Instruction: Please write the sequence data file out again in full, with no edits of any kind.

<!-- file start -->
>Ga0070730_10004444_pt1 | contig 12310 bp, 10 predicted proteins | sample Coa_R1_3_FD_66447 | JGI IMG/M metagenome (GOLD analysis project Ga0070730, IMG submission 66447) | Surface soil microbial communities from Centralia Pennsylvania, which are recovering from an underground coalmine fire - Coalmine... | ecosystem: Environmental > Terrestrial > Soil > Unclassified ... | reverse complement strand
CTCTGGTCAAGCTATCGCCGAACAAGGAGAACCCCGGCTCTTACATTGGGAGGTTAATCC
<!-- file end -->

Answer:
>Ga0070730_10004444_pt1 | contig 12310 bp, 10 predicted proteins | sample Coa_R1_3_FD_66447 | JGI IMG/M metagenome (GOLD analysis project Ga0070730, IMG submission 66447) | Surface soil microbial communities from Centralia Pennsylvania, which are recovering from an underground coalmine fire - Coalmine... | ecosystem: Environmental > Terrestrial > Soil > Unclassified ... | reverse complement strand
CTCTGGTCAAGCTATCGCCGAACAAGGAGAACCCCGGCTCTTACATTGGGAGGTTAATCC